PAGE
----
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The Age Factor

Written by Gary Paul Gates, special to

I once worked for an editor who was an ardent baseball fan and was old enough to have seen Joe DiMaggio, Ted Williams and other heroes from that golden era when they were in their prime.

The reason I introduce him this way is because he had a standard response whenever calamity struck. It could be almost anything: a political assassination, the outbreak of fighting in the Middle East, an earthquake in California, or some other natural disaster.

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Whatever it was, when reports of the bad news came clacking into the newsroom over the AP wire, he would shake his head and, in a tone of mock-solemnity, offer this observation: "None of these things would be happening if they still played major league baseball only in the afternoon and in no city west of St. Louis."

I found myself thinking of that wry gent a couple of weeks ago when the news came roaring out of Washington that our leader, President Bill Clinton, stood accused - once again - of procuring (or granting) sexual favors outside the province of his marriage.

I had a number of conflicting reactions to this latest "bimbo eruption," and one of them was a paraphrase of my former editor's favorite lament. Yes, I thought, none of this would be happening if we - the American citizenry - adhered to the practice of electing Presidents who had reached "a certain age," as they prefer to say in polite circles.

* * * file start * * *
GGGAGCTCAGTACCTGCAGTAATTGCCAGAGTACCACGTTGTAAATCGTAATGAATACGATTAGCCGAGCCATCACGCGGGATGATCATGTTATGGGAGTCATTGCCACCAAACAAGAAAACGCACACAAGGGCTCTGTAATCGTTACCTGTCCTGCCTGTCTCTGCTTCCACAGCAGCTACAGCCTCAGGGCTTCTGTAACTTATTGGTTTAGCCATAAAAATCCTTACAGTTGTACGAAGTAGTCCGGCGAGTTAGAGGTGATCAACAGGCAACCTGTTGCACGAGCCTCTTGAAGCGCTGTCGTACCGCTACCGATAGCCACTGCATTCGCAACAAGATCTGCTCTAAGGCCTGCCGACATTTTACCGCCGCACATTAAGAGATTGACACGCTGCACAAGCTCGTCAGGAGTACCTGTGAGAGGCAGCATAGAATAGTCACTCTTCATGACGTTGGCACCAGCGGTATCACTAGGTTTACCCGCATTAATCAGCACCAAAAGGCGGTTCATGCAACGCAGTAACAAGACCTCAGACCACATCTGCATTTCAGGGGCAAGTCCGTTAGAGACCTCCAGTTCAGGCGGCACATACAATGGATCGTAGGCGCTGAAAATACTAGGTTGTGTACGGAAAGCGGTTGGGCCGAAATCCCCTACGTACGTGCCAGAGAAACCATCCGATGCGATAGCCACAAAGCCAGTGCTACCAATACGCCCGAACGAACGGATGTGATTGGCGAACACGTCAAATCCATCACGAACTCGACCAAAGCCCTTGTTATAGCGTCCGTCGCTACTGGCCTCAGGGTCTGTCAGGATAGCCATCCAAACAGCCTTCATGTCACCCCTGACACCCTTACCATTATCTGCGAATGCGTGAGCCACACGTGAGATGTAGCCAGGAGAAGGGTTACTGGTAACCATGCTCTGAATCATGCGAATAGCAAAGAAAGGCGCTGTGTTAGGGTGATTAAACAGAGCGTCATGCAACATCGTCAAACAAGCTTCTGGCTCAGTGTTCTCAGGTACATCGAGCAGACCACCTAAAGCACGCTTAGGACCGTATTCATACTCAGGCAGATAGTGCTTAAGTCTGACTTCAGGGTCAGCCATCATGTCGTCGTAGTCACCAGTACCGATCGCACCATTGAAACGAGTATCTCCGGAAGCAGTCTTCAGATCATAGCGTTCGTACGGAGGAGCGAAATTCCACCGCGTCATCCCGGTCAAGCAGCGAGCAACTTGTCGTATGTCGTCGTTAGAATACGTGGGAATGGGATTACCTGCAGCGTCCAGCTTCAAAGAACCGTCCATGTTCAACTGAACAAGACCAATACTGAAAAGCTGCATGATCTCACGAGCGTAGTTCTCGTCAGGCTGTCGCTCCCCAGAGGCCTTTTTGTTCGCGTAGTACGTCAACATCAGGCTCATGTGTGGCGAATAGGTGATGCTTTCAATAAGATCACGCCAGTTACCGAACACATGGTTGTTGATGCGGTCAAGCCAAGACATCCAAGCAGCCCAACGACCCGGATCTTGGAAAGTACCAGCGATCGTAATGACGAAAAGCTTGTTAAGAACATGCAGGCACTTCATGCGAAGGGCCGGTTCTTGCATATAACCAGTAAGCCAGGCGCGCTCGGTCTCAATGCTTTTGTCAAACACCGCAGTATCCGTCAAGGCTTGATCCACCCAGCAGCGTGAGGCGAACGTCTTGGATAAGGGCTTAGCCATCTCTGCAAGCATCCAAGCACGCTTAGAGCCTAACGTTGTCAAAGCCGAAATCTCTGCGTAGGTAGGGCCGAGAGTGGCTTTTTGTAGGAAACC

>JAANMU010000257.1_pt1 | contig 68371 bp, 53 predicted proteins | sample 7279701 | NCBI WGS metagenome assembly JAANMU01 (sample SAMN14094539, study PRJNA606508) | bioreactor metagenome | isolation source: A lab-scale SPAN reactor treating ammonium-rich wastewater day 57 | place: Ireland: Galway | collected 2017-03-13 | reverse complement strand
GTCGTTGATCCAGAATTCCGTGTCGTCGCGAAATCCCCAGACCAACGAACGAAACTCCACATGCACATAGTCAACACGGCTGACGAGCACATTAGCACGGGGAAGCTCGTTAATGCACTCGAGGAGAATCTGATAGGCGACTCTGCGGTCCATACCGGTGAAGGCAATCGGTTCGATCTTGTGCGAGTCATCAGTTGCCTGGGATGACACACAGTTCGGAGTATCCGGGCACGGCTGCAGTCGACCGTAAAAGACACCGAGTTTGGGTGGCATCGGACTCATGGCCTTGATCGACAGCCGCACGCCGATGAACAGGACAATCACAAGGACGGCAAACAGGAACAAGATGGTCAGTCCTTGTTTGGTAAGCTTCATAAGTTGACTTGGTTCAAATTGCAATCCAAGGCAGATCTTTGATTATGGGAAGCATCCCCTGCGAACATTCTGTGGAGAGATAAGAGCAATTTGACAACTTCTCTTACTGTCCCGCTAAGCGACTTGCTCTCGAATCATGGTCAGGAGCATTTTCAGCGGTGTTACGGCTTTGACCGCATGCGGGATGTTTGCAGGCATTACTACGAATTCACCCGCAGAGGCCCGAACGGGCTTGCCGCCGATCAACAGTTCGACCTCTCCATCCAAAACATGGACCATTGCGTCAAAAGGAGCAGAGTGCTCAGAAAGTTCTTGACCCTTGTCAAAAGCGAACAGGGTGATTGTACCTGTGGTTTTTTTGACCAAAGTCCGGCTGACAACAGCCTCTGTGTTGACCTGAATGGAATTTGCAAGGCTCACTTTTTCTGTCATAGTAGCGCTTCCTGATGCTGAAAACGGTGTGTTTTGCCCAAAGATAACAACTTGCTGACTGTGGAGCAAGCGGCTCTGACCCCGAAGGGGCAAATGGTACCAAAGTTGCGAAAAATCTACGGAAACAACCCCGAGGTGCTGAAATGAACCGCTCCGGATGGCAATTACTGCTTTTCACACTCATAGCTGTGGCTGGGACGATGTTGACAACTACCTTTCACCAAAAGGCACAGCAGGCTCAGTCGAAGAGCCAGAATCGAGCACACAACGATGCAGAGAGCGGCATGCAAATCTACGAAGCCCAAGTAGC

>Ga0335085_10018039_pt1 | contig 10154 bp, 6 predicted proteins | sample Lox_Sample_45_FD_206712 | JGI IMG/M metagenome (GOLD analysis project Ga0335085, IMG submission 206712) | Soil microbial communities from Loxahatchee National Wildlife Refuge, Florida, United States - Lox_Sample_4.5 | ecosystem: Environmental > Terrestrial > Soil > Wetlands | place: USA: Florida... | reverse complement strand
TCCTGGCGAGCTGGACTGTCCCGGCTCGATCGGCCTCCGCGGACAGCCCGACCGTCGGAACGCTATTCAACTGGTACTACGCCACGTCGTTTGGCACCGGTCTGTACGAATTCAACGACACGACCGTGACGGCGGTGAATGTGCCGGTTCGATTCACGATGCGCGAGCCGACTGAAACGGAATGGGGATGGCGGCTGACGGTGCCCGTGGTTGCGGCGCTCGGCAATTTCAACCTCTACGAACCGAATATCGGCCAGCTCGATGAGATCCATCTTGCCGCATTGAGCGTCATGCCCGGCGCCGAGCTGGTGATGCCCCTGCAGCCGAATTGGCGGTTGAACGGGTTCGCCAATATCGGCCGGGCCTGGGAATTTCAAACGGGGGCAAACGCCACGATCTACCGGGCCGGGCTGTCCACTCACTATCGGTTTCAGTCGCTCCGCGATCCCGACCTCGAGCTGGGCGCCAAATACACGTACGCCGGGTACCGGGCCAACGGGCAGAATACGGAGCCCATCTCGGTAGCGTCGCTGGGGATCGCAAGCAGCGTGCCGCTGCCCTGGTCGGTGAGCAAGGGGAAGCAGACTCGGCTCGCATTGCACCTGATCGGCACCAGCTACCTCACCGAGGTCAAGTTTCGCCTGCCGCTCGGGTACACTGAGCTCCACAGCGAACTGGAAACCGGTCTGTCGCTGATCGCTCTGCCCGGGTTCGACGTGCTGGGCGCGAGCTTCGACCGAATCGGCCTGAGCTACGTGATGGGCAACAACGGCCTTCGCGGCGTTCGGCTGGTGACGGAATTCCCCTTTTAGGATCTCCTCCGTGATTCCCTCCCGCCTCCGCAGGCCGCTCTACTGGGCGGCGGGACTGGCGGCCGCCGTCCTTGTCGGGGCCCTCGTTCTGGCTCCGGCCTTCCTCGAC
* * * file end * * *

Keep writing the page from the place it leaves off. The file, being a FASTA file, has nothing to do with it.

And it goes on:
The names that came most readily to mind were Harry Truman, who turned 61 just a few weeks after he moved into the White House; Dwight Eisenhower, who was 62 when he was elected President; and the most venerable of them all - Ronald Reagan - who celebrated his 70th birthday shortly after he was sworn into office.

Truman, perhaps, is not a fair example because even as a much younger man, he had eyes for only one woman - his beloved wife, Bess.

But Eisenhower is another matter entirely. To this day rumors persist that during World War II, when he was leading the Allies to victory in Europe, the general found time to indulge in some four-star dressing down with an attractive woman who was not his wife.

That may or may not be true, but all the evidence clearly suggests that by the time he became President, Eisenhower's only serious passion was golf.

Or to put it another way, during his years in the White House, Ike's idea of a matinee break from the burdens of the job was to practice his strokes on the greenery outside the Oval Office. (Lest there be any confusion, the word "strokes," in this context, refers only to putting technique.)

As for Reagan - the only divored man to be elected President - it should be remembered that he spent his salad days in Hollywood, a culture never known as a bastion of moral rectitude.

Hence, there's ample reason to believe that when his marriage to Jane Wyman was veering toward the rocks, he was passing some of it around to sundry starlets before he finally hooked up with the actress who became Nancy Reagan.